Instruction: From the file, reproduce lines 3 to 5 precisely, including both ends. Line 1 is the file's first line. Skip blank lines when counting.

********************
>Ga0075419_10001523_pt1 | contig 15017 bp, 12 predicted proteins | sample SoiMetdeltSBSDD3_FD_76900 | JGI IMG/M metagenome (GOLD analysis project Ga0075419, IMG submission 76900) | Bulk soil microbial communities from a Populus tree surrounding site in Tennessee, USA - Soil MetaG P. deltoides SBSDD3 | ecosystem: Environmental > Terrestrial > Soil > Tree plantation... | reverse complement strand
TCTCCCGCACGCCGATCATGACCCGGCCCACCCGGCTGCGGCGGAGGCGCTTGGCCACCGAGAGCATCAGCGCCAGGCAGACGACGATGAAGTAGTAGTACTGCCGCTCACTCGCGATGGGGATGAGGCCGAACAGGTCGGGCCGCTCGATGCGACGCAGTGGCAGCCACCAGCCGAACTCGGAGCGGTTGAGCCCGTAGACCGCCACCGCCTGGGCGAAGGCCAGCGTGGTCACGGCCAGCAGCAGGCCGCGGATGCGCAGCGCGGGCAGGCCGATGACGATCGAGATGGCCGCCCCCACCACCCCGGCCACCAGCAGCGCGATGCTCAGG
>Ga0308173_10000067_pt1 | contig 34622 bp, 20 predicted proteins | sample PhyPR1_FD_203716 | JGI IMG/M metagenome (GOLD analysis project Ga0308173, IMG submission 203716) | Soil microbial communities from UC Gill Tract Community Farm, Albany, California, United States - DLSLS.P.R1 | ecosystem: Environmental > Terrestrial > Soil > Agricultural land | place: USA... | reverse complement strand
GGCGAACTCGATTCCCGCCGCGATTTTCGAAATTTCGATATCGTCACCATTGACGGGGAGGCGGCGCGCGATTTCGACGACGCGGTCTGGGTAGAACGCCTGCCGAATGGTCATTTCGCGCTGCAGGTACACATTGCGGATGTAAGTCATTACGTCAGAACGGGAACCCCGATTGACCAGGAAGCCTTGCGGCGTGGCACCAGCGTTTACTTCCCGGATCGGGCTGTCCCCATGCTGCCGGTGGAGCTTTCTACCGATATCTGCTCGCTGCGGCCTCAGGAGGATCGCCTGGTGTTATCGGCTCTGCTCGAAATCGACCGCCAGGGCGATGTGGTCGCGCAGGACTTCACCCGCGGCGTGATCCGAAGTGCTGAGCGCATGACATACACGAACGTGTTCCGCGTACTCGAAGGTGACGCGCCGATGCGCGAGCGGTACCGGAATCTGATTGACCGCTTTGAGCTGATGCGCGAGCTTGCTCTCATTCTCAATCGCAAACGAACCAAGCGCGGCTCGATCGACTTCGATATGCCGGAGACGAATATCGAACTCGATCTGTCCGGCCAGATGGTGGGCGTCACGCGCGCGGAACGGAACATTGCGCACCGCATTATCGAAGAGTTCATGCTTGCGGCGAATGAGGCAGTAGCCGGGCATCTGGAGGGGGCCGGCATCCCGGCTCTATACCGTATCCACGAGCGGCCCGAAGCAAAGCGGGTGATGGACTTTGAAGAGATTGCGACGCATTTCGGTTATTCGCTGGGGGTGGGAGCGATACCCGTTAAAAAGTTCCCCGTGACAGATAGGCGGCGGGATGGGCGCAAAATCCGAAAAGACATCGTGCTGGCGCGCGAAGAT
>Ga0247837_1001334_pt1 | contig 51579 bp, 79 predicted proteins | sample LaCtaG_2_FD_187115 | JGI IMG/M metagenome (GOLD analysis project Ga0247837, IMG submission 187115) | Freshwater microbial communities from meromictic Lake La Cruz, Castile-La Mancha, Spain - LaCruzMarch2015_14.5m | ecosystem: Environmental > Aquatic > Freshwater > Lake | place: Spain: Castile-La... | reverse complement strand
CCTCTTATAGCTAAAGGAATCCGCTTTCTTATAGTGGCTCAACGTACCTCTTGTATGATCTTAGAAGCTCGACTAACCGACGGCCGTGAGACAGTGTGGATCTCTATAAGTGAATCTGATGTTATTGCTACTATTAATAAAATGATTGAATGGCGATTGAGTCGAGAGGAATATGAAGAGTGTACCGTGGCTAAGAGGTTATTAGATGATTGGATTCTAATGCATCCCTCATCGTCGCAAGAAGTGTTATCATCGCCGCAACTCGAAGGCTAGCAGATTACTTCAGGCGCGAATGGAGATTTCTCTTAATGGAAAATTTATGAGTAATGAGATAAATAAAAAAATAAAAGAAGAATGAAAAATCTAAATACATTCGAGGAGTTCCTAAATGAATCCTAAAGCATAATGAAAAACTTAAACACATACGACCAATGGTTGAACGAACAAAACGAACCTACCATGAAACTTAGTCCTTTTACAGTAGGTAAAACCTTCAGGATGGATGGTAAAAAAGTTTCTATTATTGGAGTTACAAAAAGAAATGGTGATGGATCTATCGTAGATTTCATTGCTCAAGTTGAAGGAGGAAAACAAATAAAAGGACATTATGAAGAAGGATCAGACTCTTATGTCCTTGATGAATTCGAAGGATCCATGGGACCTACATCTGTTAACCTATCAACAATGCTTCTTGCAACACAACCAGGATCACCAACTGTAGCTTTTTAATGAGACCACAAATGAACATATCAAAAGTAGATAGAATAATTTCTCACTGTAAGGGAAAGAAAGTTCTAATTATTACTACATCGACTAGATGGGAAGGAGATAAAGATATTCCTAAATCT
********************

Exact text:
>Ga0308173_10000067_pt1 | contig 34622 bp, 20 predicted proteins | sample PhyPR1_FD_203716 | JGI IMG/M metagenome (GOLD analysis project Ga0308173, IMG submission 203716) | Soil microbial communities from UC Gill Tract Community Farm, Albany, California, United States - DLSLS.P.R1 | ecosystem: Environmental > Terrestrial > Soil > Agricultural land | place: USA... | reverse complement strand
GGCGAACTCGATTCCCGCCGCGATTTTCGAAATTTCGATATCGTCACCATTGACGGGGAGGCGGCGCGCGATTTCGACGACGCGGTCTGGGTAGAACGCCTGCCGAATGGTCATTTCGCGCTGCAGGTACACATTGCGGATGTAAGTCATTACGTCAGAACGGGAACCCCGATTGACCAGGAAGCCTTGCGGCGTGGCACCAGCGTTTACTTCCCGGATCGGGCTGTCCCCATGCTGCCGGTGGAGCTTTCTACCGATATCTGCTCGCTGCGGCCTCAGGAGGATCGCCTGGTGTTATCGGCTCTGCTCGAAATCGACCGCCAGGGCGATGTGGTCGCGCAGGACTTCACCCGCGGCGTGATCCGAAGTGCTGAGCGCATGACATACACGAACGTGTTCCGCGTACTCGAAGGTGACGCGCCGATGCGCGAGCGGTACCGGAATCTGATTGACCGCTTTGAGCTGATGCGCGAGCTTGCTCTCATTCTCAATCGCAAACGAACCAAGCGCGGCTCGATCGACTTCGATATGCCGGAGACGAATATCGAACTCGATCTGTCCGGCCAGATGGTGGGCGTCACGCGCGCGGAACGGAACATTGCGCACCGCATTATCGAAGAGTTCATGCTTGCGGCGAATGAGGCAGTAGCCGGGCATCTGGAGGGGGCCGGCATCCCGGCTCTATACCGTATCCACGAGCGGCCCGAAGCAAAGCGGGTGATGGACTTTGAAGAGATTGCGACGCATTTCGGTTATTCGCTGGGGGTGGGAGCGATACCCGTTAAAAAGTTCCCCGTGACAGATAGGCGGCGGGATGGGCGCAAAATCCGAAAAGACATCGTGCTGGCGCGCGAAGAT
>Ga0247837_1001334_pt1 | contig 51579 bp, 79 predicted proteins | sample LaCtaG_2_FD_187115 | JGI IMG/M metagenome (GOLD analysis project Ga0247837, IMG submission 187115) | Freshwater microbial communities from meromictic Lake La Cruz, Castile-La Mancha, Spain - LaCruzMarch2015_14.5m | ecosystem: Environmental > Aquatic > Freshwater > Lake | place: Spain: Castile-La... | reverse complement strand